Jerry is right. Let me toss in a few words here.
Depending on what you're planning to do with the scope, you can use a cheaper
20 mhz to 40 mhz scope with great success and a lot less money.
What Scott has been troubleshooting, doesn't require a high bandwidth 'scope.
Take a look at the old tektronics main frame 'scopes. They're as big as an SUV
and just about as heavy. They go for $20ish dollars. Then you need the plug
ins, a sweep and a vertical amp. Last ones I got were about $10ish bucks each.
All from ebay. Watch the prices as they vary a lot.
An old B&K 40 mhz scope about $40.
The HP8640 is a great generator. Got one on my bench. However be very cautious
as the plastic/nylon gears break inside. There are NO replacements. Ask the
seller this before you plop your money down.
For the money, a 'scope is the best investment any ham can make. From
troubleshooting a Omni D to adjusting the output of your amp, it's a wise use
On Feb 18, 2012, at 2:34 PM, Jerry Haigwood wrote:
> If you look around, you can find a 50-60MHz scope for $150-200 in good
> working shape. It may not have a good set of probes and they will cost you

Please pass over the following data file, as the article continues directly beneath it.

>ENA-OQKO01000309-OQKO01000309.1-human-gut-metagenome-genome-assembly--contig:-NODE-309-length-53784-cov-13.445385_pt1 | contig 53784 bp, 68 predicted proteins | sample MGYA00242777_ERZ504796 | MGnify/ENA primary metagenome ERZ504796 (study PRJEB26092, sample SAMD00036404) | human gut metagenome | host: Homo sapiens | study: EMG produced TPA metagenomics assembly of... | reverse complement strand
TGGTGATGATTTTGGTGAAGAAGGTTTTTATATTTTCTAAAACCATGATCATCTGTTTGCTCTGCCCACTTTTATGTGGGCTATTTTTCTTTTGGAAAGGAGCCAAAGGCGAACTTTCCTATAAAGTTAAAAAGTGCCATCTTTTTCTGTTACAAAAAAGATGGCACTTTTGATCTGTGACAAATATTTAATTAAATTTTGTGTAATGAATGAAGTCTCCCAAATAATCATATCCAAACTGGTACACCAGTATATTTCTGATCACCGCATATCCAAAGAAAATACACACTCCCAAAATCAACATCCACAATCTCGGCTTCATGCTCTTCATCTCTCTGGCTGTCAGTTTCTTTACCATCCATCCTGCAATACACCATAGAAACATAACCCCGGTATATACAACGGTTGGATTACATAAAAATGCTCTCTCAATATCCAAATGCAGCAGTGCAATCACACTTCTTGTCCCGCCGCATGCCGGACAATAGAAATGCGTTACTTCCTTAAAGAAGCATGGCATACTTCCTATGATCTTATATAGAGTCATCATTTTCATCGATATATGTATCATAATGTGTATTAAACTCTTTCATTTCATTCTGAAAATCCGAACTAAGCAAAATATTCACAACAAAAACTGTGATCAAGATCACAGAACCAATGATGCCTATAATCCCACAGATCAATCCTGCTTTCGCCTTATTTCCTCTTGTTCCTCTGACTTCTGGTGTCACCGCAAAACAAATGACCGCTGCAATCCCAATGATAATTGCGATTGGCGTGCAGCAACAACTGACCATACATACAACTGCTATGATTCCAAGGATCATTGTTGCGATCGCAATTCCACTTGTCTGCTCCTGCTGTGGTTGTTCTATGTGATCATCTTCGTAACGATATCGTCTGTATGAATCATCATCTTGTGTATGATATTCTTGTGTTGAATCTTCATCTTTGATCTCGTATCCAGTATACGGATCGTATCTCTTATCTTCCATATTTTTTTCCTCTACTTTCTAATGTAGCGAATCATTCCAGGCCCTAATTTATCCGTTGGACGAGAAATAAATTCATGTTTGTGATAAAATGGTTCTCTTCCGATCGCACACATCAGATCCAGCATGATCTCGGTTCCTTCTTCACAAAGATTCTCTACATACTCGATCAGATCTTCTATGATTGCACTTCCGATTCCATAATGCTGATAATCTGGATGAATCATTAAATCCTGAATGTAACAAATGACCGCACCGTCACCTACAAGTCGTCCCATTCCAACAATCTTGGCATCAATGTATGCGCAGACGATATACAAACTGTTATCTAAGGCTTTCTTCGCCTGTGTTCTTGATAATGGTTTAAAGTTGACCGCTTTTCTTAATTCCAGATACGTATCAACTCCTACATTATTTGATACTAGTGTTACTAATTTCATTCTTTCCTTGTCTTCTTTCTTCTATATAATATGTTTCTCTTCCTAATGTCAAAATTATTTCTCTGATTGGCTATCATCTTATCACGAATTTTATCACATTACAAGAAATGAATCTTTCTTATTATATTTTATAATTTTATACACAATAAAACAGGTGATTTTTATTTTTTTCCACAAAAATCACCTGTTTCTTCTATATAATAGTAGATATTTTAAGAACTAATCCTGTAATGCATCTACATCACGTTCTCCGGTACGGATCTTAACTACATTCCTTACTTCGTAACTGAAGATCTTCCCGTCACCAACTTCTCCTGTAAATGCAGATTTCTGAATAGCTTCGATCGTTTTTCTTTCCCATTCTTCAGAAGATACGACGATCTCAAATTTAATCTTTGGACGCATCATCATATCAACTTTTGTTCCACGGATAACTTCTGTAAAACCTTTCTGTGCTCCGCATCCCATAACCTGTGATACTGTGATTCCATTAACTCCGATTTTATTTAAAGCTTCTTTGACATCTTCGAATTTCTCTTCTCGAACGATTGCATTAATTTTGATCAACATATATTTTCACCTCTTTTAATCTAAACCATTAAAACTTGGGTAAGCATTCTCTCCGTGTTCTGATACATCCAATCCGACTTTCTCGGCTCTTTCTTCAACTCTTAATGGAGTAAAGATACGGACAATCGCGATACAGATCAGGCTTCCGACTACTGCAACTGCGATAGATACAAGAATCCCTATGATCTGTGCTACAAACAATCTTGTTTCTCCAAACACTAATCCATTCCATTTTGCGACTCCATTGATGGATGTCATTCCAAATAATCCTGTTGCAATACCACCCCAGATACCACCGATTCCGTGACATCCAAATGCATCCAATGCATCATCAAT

> maybe $25. 50MHz is the minimum scope I would buy. I have a Tektronics
> 60MHz dual channel delay sweep analog scope and some HP probes. I have used
> it for many years working on my gear. I bought it used about 20 years ago
> for $150. Unfortunately the prices have not gone down! If you plan to
> repair your own equipment, you would also need a good stable RF generator
> with a calibrated output level. There are several military surplus
> generators available. One of the nicest used generators is the HP8640.
> They sell for about $400-600 in good shape. It has a digital readout, is
> very stable and has a calibrated adjustable output level. It covers up to
> 512MHz. BTW, I don't own one of these yet. I currently use an old HP606
> analog generator that covers up to 65MHz. It is big, bulky, heavy, and ugly
> but it does work! ;-)
> Jerry W5JH
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